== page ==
Season 2, Episode 8: "Babes Behind Bars" Essay
Mothers and Medicine
Two preoccupations provide the core of this episode, and they just happen to
be two of the main preoccupations of Bad Girls in general: drugs and
mothering. At first glance, the two seem unrelated, but their pairing in this
episode emphasizes some strong parallels between them. Both drugs and mothering
can be harmful, and both can be curative. Both can be legal and official, and
both can be illegal and unofficial. And for those who are thoroughly damaged,
the best that either mothering or drugs can do is provide palliative care. By
drawing this parallel, this episode is able to create an expanded, morally
complex view, about both mothering and drugs: the importance of having them, and
the steps human beings will take to get them.
The episode's dueling storylines, Babes Behind Bars, and Shell confronting her
mother, contrast good mothering and bad mothering. The bad mother, of course, is
Shell's. From the moment she comes on screen, she's absolutely horrid, and
horrifying. Shell's derangement becomes instantly comprehensible, the mother
responsible for the child's emotional suffering and damage. Shell's mother
berates Shell, assumes she's been drugged, and seems to be incapable of offering
any empathy whatsoever. Everything she says to Shell is exactly the wrong thing,
and provides absolutely no support or emotional reinforcement to Shell, to a
terrifying degree. Meanwhile, in the art room, the Julies and Yvonne teach Denny
how to work the sex line. Denny's sweet naiveté in this scene is incredibly
endearing: she draws out the maternal instincts of the three mothers in Larkhall,
and the three of them start teaching her everything they know about phone sex.
The sexual content of this mothering provides an ironic contrast with Shell and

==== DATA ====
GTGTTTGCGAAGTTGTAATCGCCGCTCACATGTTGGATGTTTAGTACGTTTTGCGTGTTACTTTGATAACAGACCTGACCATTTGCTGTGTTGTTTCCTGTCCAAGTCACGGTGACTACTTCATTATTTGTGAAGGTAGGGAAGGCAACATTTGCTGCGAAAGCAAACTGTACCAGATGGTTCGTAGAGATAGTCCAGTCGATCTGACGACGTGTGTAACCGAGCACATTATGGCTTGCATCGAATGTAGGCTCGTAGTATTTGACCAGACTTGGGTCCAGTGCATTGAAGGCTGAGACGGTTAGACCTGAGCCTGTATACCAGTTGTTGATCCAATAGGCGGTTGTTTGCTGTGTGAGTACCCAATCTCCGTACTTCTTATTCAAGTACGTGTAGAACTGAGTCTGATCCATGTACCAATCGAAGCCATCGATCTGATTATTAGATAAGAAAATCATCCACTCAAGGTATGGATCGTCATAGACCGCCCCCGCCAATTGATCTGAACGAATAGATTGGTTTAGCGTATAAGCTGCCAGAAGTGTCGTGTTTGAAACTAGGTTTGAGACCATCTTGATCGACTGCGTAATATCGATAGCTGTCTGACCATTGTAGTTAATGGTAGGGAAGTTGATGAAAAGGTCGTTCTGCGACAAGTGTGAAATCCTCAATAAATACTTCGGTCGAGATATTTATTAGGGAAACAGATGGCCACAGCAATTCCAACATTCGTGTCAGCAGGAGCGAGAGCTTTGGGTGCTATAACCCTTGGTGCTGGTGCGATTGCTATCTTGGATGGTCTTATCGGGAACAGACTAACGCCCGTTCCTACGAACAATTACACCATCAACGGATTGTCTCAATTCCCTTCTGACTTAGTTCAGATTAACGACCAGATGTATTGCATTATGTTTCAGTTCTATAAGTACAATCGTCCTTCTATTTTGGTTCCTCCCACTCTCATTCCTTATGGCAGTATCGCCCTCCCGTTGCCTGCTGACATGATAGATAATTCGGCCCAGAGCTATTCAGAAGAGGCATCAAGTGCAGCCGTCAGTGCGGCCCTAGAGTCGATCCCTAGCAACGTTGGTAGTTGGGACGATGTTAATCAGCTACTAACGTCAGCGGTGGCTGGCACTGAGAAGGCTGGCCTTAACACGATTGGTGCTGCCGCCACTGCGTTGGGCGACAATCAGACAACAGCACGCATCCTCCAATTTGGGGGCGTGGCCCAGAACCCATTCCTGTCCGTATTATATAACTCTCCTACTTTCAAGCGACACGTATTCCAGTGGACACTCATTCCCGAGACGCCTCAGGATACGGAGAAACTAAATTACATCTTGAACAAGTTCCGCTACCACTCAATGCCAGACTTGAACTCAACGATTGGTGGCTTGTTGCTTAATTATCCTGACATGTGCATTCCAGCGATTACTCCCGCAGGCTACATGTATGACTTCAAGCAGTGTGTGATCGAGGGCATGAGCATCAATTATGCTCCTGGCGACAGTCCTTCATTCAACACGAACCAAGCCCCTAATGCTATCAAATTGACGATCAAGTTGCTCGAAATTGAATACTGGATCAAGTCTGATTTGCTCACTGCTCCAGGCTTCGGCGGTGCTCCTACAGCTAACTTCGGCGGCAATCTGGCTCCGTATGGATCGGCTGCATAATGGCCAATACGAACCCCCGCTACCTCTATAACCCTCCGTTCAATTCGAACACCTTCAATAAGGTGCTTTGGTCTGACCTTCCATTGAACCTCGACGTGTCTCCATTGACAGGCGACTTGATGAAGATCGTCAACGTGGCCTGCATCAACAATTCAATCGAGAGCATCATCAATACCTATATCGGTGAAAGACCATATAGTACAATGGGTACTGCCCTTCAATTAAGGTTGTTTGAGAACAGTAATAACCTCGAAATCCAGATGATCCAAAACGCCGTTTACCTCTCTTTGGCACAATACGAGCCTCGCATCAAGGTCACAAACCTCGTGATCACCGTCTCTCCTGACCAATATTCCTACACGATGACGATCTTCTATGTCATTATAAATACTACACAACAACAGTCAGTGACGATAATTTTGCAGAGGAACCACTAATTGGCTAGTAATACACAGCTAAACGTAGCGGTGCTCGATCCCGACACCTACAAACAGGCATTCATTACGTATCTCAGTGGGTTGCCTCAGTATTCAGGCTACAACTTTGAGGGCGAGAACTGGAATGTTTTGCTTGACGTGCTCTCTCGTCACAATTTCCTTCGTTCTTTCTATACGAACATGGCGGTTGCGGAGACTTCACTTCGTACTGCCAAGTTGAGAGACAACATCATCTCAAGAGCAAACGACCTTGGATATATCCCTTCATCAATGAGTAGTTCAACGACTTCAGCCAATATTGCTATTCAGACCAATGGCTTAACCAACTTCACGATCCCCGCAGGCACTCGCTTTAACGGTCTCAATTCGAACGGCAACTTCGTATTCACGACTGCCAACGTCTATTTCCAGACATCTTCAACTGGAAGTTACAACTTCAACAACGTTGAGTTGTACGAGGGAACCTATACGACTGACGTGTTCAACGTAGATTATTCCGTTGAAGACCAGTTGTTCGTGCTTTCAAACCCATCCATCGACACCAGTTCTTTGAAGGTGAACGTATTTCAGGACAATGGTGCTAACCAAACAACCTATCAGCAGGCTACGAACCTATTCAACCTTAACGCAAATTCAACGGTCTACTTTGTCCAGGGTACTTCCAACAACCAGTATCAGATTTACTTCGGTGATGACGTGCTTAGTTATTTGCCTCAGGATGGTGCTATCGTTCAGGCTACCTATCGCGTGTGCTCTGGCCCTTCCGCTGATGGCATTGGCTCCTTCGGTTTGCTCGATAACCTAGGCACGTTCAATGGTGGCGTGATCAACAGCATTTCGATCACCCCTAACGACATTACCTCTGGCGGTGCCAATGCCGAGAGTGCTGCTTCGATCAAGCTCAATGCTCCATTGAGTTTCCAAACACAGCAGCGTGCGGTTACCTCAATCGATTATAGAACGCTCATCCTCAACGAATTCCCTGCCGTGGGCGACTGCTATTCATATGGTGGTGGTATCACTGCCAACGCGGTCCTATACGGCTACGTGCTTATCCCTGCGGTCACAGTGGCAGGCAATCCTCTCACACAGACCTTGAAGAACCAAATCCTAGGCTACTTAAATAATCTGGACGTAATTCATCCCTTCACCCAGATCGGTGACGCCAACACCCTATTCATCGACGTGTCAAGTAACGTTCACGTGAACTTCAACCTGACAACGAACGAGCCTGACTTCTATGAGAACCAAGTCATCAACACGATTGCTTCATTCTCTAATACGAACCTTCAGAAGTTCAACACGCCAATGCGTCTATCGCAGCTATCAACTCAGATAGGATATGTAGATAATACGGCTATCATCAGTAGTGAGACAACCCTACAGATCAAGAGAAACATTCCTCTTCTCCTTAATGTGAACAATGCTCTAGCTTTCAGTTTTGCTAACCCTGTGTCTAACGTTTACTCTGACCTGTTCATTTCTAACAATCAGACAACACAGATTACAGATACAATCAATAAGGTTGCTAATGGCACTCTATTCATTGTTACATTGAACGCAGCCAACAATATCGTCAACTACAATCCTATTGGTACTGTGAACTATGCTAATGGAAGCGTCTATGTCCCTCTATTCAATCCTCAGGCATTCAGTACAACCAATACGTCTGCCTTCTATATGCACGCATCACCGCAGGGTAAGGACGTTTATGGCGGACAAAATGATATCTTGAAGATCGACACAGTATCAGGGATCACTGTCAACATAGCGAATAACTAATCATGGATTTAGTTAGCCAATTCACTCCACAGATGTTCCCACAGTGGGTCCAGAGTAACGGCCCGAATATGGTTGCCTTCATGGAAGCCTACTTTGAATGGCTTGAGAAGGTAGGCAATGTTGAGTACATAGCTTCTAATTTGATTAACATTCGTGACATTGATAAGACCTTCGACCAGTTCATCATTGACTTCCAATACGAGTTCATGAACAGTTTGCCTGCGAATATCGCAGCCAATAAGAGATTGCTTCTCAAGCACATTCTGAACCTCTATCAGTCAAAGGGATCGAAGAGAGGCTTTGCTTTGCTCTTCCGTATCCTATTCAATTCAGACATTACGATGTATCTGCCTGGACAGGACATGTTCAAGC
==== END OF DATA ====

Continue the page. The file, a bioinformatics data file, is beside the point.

her mother, because Shell's mother also taught her about sex, but unlike Denny's
phone-sex ed, Shell's too-early sexual education destroyed her.
Lucky for Shell, she has a foster mother guiding her in this episode: Karen.
Since Karen arrived at Larkhall, in the midst of the Shell-Fenner scandal, she's
taken a particular interest in Shell, providing sympathy and advocacy beyond
what anyone else at Larkhall has ever offered. The importance of this good
(foster) mothering is highlighted during Shell's meeting with her real mother.
Prior to Karen's arrival at the meeting, Shell essentially sits there dumbly,
absorbing her mother's criticisms and negativity. Once Karen enters the room,
Shell is finally able to confront her mother. Shell needs the good mother behind
her before she can confront the bad one.
This struggle between the influence and pressure of the good mother versus the
bad one is played out within Shell. After confronting her real mother, Shell
chooses to have her children removed from her mother's home and put into foster
care. Providing her own children with a good mother is the only way she can
mother them, by herself letting them go. Mothering her own children properly
this one last time enables her to her bounce back from the recollection of her
sexual abuse. Once she rips up the photos of her children, symbolically freeing
them from the damage of her mothering, and her mother's mothering, she's able to
fantasize about the wonderful life they will have. As she voices this fantasy,
she's dressing up and putting on makeup. She's becoming herself again by being a
good mother, not by getting back at Fenner, the embodiment of the abuser who
caused her suffering in the first place. Of course, Shell becoming herself is
not a full cure—the damage of the abuse will always be with her.